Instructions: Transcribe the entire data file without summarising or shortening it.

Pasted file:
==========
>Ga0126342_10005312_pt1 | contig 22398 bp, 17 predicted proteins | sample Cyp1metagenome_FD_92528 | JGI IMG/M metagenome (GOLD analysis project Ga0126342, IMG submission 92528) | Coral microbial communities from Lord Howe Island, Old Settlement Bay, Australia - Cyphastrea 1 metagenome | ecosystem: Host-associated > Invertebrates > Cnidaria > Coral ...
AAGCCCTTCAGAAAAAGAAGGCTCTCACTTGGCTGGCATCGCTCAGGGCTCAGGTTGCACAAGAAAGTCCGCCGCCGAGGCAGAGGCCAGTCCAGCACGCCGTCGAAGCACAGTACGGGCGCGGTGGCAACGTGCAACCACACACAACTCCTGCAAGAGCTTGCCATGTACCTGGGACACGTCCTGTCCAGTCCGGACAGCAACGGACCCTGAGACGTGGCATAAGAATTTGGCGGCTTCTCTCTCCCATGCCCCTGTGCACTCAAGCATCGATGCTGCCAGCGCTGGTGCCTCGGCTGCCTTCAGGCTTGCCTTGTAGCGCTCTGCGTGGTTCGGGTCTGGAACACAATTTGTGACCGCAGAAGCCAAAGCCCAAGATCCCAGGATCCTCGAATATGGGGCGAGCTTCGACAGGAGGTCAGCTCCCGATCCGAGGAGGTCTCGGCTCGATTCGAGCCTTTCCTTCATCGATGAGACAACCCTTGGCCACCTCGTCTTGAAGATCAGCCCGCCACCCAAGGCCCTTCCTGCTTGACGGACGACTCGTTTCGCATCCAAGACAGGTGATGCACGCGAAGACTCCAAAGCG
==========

>Ga0126342_10005312_pt1 | contig 22398 bp, 17 predicted proteins | sample Cyp1metagenome_FD_92528 | JGI IMG/M metagenome (GOLD analysis project Ga0126342, IMG submission 92528) | Coral microbial communities from Lord Howe Island, Old Settlement Bay, Australia - Cyphastrea 1 metagenome | ecosystem: Host-associated > Invertebrates > Cnidaria > Coral ...
AAGCCCTTCAGAAAAAGAAGGCTCTCACTTGGCTGGCATCGCTCAGGGCTCAGGTTGCACAAGAAAGTCCGCCGCCGAGGCAGAGGCCAGTCCAGCACGCCGTCGAAGCACAGTACGGGCGCGGTGGCAACGTGCAACCACACACAACTCCTGCAAGAGCTTGCCATGTACCTGGGACACGTCCTGTCCAGTCCGGACAGCAACGGACCCTGAGACGTGGCATAAGAATTTGGCGGCTTCTCTCTCCCATGCCCCTGTGCACTCAAGCATCGATGCTGCCAGCGCTGGTGCCTCGGCTGCCTTCAGGCTTGCCTTGTAGCGCTCTGCGTGGTTCGGGTCTGGAACACAATTTGTGACCGCAGAAGCCAAAGCCCAAGATCCCAGGATCCTCGAATATGGGGCGAGCTTCGACAGGAGGTCAGCTCCCGATCCGAGGAGGTCTCGGCTCGATTCGAGCCTTTCCTTCATCGATGAGACAACCCTTGGCCACCTCGTCTTGAAGATCAGCCCGCCACCCAAGGCCCTTCCTGCTTGACGGACGACTCGTTTCGCATCCAAGACAGGTGATGCACGCGAAGACTCCAAAGCG